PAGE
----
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Featured Cannabinoid: Cannabidiolic Acid (CBDA)

By Danyal Swan July 7, 2023

Cannabidiolic acid, or CBDA, is a naturally occurring compound found in raw cannabis plants. 

So what makes CBDA unique from the scores of other cannabinoids found in the cannabis plant?

CBDA, or cannabidiolic acid, is one of the many cannabinoids found in cannabis plants. CBDA is abundant in the flowers and leaves of the live or immature cannabis plant. CBDA is typically present in large quantities in hemp plants – cannabis sativa L. plants cultivated for industrial purposes due to their low THC content – as well as cannabis sativa L. plants cultivated for medicinal benefits.

As a non-psychoactive compound, CBDA does not influence the mind’s perception of its surroundings or influence the behavior of people who consume it. Still, it appears to exhibit other therapeutic benefits.CBDA can be extracted from the raw cannabis plant using a variety of methods. Most often, solvents such as ethanol or CO2 are used to isolate cannabinoids and terpenes  from the plant material. The resulting raw extract  is refined and the solvents evaporated away so that the CBDA can be further processed into various forms such as tinctures, capsules, or topicals for consumption.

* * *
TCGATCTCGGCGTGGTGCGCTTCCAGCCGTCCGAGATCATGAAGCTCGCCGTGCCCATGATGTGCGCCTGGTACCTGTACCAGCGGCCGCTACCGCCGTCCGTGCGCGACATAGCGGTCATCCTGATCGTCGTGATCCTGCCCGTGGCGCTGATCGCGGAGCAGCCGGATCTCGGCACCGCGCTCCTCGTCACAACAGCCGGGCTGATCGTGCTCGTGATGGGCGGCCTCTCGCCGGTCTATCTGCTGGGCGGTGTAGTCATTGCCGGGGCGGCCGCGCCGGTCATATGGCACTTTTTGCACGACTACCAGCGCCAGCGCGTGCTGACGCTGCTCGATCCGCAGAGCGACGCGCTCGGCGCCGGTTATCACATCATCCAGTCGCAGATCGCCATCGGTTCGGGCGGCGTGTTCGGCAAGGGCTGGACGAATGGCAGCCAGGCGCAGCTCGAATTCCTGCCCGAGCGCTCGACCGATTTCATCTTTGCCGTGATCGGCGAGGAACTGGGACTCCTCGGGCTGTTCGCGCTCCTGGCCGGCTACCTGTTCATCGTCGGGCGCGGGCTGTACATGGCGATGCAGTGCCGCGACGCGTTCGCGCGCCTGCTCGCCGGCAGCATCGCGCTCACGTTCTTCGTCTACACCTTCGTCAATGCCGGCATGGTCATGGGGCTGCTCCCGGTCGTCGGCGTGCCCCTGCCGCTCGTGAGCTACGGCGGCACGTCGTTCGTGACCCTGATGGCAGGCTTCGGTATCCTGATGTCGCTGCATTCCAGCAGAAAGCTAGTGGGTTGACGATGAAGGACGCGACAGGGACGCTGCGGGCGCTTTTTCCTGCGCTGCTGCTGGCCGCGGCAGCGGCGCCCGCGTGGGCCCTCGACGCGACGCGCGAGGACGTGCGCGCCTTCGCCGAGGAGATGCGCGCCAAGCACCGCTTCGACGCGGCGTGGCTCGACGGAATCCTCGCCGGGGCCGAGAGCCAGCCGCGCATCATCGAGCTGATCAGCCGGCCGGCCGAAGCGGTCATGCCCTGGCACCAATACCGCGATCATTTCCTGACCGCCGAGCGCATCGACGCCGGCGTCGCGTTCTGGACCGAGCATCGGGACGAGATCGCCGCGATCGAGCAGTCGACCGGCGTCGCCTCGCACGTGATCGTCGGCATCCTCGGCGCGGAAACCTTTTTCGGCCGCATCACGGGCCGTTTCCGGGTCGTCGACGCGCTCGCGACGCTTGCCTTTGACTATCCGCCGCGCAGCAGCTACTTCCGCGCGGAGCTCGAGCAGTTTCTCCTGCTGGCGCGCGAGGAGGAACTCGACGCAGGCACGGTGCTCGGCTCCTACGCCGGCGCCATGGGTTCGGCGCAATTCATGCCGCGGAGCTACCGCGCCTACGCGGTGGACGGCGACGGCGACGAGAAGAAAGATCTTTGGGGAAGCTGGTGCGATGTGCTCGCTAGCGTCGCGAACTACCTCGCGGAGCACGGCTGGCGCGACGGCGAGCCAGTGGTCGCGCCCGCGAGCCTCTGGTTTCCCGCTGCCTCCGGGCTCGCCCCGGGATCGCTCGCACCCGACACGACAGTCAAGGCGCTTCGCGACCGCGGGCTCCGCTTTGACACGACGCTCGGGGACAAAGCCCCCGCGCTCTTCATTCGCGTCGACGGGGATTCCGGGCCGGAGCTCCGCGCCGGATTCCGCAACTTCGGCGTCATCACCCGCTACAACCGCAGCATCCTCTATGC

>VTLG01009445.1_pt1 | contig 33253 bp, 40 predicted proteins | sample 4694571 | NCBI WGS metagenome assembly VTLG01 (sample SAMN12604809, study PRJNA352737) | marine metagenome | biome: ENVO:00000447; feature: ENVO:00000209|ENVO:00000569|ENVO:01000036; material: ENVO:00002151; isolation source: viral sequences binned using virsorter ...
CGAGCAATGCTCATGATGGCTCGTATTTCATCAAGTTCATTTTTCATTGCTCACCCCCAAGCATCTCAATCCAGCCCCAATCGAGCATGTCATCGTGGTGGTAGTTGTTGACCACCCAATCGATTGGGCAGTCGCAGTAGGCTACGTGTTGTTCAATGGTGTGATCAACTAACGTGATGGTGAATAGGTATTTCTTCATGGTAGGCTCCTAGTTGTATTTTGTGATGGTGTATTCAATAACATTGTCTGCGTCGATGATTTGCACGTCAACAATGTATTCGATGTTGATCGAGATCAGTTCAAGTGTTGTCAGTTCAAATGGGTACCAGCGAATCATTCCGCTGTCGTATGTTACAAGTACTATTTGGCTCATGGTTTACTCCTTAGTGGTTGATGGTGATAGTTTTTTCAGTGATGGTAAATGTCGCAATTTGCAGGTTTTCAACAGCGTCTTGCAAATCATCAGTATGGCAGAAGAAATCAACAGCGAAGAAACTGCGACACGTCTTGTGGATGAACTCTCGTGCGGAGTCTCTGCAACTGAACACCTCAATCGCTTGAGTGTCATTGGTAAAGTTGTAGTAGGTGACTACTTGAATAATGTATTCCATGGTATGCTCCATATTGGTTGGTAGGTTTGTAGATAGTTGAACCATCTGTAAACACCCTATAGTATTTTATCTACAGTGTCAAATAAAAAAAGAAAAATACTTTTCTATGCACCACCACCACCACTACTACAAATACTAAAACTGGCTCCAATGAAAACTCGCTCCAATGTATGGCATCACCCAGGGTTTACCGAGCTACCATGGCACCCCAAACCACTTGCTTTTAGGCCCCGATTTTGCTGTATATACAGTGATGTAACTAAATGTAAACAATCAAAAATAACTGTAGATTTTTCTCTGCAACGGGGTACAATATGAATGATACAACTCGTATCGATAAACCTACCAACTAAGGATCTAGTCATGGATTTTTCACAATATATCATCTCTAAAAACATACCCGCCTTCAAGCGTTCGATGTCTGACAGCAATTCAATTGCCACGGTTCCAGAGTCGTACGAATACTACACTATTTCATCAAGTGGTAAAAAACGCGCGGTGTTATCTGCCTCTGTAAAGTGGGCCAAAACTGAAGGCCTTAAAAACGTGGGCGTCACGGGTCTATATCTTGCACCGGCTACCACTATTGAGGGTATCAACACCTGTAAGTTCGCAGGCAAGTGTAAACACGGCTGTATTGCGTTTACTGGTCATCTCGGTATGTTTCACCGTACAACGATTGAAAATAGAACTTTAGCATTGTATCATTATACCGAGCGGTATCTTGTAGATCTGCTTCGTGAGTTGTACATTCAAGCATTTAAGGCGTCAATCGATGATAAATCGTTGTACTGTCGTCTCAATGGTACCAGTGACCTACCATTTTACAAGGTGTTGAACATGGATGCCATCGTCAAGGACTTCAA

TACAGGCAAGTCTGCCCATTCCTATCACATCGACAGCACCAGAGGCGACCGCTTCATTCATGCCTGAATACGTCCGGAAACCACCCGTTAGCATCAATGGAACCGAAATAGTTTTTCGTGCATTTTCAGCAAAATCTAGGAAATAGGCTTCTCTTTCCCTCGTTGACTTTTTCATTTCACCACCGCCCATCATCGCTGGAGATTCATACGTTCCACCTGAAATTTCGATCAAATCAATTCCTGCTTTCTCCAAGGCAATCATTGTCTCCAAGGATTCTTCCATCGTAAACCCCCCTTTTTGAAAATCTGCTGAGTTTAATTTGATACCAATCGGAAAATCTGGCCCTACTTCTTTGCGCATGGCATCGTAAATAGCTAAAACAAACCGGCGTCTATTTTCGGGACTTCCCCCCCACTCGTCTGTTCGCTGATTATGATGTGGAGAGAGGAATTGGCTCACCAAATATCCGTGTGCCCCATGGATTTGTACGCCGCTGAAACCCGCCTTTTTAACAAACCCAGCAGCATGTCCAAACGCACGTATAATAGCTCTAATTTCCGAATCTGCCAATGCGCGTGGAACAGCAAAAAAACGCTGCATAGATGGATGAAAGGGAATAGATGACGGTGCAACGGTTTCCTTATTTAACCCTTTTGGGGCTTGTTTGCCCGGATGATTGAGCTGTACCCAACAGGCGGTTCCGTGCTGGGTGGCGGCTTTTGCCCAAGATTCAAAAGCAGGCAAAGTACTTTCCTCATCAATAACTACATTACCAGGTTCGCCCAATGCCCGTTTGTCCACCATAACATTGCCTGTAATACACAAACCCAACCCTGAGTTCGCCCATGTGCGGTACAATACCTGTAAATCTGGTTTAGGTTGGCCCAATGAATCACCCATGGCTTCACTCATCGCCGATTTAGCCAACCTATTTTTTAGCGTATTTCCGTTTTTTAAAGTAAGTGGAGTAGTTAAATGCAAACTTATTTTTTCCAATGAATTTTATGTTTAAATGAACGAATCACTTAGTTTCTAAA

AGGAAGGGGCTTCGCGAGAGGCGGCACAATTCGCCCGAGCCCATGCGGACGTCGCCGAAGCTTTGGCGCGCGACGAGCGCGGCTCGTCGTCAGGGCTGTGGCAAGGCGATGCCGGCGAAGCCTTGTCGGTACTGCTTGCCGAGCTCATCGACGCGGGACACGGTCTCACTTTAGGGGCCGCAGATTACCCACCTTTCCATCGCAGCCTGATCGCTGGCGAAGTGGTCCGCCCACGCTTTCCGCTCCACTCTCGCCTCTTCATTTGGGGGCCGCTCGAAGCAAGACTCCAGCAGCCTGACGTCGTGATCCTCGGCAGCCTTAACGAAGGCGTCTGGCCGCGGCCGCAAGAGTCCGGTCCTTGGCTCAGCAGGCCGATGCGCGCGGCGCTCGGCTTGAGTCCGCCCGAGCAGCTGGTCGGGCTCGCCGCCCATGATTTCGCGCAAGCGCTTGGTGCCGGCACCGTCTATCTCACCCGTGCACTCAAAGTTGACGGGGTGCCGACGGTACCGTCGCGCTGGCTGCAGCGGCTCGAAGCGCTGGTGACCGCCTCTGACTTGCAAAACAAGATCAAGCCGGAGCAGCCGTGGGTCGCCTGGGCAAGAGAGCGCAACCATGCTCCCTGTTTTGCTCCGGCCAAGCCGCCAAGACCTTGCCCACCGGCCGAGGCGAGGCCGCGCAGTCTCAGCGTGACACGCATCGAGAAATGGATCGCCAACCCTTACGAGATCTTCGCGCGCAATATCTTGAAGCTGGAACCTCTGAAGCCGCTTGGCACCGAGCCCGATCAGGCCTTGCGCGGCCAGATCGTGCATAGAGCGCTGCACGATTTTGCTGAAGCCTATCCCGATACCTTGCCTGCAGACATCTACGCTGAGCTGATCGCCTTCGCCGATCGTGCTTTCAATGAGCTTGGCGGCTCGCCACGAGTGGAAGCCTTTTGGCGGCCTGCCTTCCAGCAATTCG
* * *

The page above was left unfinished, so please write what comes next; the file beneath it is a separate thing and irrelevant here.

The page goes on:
CBDA and CBD are both cannabinoids found in cannabis, but they have some key differences. CBDA is the chemical precursor to CBD, meaning that while CBDA is found in live cannabis plants, CBD is generally not present. CBDA is converted into CBD through a process called decarboxylation, which most often takes place after the cannabis has been harvested, dried, and cured.

Decarboxylation occurs when cannabis is heated, such as through smoking or vaporizing, causing it to lose carbon atoms and release carbon dioxide. This reaction changes the chemical structure of the compound and alters its effects.

As a result, the major difference between CBDA and CBD is the way they interact with the body. CBDA has a carboxylic acid group attached to its molecular structure, while CBD does not. This structural difference directly affects how cannabinoids interact with the body's endocannabinoid receptors. CBDA appears to interact even less than CBD, though this does not diminish its benefits - CBDA has been linked to post-recovery of injuries and inflammation from infections.

Potential Therapeutic Benefits of CBDA

Potential Therapeutic Benefits of CBDA

While there is still much to be learned about CBDA, early research suggests that it may have a range of potential benefits.